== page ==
Pool leaks can be a headache for new or experienced pool owners. Common signs of a pool leak are constantly running autofill, seeing pool water level drop down every few days or having to manually add water to the pool more than you used in the past. To be sure we always recommend performing the bucket test first to make sure you have a Pool leak in the first place and to have some insights into how much water your pool is actually losing every day. Instructions on how to perform pool bucket test can be found here: https://www.asppoolco.com/blog/2014/september/swimming-pool-leak-testing-methods/.
Below are some of the helpful insights and advices you could follow once you have some information on your pool leak. Again, keep in mind that if you are not familiar with how your pool operates, or are new to pool maintenance it is the safest to call a professional Pool leak detector to find the source of your pool leak.
If you invested some time in figuring out the source of the pool leak, chances are you have done a bucket test or two. In our experience pools leaking up to 1/2 inch a day, usually don’t have a broken line, but the source of the leak is usually in connection to a crack in the pool shell, skimmer grout leak, light leak, or a leak in plaster around one of the pipes. Of course, pool size should also be taken into consideration during pool crack repair; some residential pools are very big in size, which will make one-inch water loss greater in volume. If a regular size residential pool has a leak exceeding 2 inches of water, chances are that there is a pipe leak, so it is a good idea to call a leak detection company to pressure test all pool plumbing. In some instances, pressure testing of all pipes can be done without draining or diving into the pool. If a pool has pop-ups (in-floor cleaning system) after testing all accessible pipes, your pool might have to be drained in order to test pop-ups.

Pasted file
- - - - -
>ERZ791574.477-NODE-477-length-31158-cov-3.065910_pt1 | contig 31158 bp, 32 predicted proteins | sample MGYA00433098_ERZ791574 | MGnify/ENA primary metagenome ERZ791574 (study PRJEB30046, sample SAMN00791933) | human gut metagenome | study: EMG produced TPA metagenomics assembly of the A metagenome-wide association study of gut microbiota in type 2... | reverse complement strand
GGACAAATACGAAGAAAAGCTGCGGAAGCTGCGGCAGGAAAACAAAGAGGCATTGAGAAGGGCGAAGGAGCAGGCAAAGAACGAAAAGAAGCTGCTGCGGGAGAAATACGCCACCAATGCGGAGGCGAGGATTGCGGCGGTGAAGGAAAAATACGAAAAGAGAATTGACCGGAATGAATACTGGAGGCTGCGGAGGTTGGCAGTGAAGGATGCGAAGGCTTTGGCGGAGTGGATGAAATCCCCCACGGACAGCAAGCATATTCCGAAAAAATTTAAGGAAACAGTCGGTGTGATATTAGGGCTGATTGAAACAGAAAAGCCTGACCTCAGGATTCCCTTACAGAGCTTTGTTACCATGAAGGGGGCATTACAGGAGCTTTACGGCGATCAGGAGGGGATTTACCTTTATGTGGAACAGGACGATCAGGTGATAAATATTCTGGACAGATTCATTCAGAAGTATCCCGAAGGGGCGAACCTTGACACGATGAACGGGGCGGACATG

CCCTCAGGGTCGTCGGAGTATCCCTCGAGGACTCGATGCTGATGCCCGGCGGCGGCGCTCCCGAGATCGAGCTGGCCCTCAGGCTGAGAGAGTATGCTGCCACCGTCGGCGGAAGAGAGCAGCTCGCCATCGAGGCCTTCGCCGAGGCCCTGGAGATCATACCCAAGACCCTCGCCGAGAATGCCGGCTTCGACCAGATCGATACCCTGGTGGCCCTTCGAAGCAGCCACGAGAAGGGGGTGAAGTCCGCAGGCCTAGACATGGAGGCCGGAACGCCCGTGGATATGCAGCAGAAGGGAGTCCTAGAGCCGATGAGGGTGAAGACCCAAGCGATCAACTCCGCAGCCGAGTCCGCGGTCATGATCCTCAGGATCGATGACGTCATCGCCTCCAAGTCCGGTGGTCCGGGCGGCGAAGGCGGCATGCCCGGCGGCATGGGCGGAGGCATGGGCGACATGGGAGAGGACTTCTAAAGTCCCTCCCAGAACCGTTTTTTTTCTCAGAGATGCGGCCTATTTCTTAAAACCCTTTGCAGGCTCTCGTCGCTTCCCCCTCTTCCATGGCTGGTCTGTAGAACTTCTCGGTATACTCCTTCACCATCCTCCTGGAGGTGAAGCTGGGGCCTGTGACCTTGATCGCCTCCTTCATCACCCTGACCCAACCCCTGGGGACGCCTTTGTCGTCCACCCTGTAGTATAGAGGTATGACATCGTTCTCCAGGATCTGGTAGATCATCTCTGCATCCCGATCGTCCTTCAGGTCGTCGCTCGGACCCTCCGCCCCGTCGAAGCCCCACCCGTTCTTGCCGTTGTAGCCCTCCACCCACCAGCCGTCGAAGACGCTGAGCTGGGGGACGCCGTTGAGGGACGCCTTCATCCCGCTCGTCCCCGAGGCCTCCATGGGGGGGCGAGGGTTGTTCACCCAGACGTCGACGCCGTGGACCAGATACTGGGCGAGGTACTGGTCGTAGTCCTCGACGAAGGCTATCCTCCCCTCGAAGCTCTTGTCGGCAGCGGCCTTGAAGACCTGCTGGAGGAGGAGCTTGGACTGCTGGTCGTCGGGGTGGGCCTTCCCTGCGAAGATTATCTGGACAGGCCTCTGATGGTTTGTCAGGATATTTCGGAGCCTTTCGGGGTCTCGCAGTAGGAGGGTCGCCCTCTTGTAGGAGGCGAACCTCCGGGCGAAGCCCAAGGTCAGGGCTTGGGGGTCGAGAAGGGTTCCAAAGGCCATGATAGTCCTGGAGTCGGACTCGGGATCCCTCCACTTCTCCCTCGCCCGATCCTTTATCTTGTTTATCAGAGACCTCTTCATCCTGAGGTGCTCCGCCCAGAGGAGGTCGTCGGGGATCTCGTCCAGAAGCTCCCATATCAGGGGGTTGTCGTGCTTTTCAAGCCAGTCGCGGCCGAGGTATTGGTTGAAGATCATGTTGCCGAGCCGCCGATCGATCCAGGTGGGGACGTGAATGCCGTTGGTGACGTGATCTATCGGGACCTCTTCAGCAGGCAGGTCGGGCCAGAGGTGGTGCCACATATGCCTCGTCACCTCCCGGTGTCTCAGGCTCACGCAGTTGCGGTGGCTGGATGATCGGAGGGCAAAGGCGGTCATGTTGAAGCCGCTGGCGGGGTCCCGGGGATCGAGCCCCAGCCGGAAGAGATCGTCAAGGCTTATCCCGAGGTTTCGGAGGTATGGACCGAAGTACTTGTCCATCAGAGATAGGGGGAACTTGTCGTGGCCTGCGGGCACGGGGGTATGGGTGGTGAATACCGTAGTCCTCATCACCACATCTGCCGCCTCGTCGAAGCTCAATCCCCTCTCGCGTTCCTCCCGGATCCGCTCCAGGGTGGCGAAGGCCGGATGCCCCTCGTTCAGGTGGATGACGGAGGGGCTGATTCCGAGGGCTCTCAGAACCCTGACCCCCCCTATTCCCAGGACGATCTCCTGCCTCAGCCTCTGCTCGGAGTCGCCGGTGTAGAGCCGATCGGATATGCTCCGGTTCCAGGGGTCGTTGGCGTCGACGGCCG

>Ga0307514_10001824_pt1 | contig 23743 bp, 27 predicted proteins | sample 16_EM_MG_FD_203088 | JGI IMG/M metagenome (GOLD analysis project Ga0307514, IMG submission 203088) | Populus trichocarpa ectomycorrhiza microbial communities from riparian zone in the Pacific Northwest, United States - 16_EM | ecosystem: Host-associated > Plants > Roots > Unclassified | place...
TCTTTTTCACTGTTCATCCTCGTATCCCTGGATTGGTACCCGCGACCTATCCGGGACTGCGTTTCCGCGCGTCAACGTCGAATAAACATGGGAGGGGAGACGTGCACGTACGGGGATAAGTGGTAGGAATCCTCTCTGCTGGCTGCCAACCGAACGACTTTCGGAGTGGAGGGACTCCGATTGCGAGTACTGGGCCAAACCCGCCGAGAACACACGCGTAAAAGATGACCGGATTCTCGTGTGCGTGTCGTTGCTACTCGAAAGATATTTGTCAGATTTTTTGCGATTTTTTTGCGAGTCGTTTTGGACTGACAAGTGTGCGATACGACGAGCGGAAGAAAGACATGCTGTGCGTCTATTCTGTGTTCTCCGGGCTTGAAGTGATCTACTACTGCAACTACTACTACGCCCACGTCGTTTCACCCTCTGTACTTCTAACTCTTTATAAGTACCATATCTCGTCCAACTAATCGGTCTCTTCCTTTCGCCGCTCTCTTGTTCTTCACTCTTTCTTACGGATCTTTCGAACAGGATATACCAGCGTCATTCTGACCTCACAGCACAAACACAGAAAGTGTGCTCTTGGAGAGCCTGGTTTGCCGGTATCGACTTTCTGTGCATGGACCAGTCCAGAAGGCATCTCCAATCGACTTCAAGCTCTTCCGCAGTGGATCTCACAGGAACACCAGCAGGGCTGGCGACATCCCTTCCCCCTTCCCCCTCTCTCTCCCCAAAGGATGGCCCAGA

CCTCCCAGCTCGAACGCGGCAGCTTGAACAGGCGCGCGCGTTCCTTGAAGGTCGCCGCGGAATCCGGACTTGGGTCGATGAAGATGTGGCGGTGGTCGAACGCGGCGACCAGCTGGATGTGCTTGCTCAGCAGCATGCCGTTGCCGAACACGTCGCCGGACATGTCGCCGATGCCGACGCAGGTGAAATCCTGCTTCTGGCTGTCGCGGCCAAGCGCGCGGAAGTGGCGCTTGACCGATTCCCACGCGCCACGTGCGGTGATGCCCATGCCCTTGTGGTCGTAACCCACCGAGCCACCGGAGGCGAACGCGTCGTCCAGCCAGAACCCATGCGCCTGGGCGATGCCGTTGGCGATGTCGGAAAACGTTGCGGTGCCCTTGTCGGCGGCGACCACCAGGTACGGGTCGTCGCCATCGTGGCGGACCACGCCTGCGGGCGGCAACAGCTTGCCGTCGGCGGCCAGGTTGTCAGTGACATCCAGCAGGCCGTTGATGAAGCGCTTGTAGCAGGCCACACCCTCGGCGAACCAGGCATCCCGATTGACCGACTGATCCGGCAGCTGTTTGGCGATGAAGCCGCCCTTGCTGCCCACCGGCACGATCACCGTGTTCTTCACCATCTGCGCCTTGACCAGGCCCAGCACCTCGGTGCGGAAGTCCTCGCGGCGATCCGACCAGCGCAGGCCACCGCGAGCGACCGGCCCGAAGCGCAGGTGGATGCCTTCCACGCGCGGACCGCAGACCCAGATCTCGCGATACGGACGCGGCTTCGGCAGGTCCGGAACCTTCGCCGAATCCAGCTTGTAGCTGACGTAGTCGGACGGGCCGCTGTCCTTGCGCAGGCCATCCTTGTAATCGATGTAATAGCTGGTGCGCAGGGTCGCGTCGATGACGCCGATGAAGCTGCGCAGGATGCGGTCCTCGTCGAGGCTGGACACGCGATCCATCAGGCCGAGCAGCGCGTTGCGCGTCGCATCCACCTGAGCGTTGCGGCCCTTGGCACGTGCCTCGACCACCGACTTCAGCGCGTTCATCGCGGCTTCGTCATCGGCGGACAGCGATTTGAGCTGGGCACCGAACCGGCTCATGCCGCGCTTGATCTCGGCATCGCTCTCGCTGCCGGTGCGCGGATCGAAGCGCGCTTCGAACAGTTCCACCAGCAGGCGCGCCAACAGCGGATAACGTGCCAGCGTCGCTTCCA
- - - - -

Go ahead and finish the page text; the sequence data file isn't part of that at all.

This is another very useful information when leak detecting. If your pool leaks more water when the pump is on chances are one of the pressure side pipes have a leak. Start by closing off your pool return pipe, but only if you have another return pipe like a water feature or pressure-side cleaner. If the water loss is still the same you can repeat this process for any other pressure-side pipe. This includes water features pipes, aerator line, quick skimmer line. Remember to leave other return pipes open. You don’t want to build up too much pressure and cause a leak at the pump of a filter. Always check the pressure gauge after closing a return pipe, if it gets over 30 psi just open the pipe to prevent the damage to the pool equipment. Another very important thing is to check is the backwash valve, pay attention to this when the backwash pipe is directly connected to the house sewer, or when the pipe takes water outside of the backyard. In this case, when the pump is on the water will leak out somewhere out of the backyard, and knowing that most pool pumps run at night, homeowners sometimes fail to notice water at the end of the backwash line. Backwash pipe is sometimes connected to the house French drains, so backwash discharge can’t be even be seen. If possible, cut the backwash line at the equipment and turn the pump on. If this is not an option or if cutting that pipe would require a lot of pool plumbing work afterward, just take out the backwash and inspect the O-rings and gaskets. If the O-rings preventing water from entering the backwash pipe are broken or damaged, chances are you have a backwash leak.
If everything mentioned above doesn’t give you any additional information please contact a pool professional or a pool leak detection company to do a comprehensive test on your pool.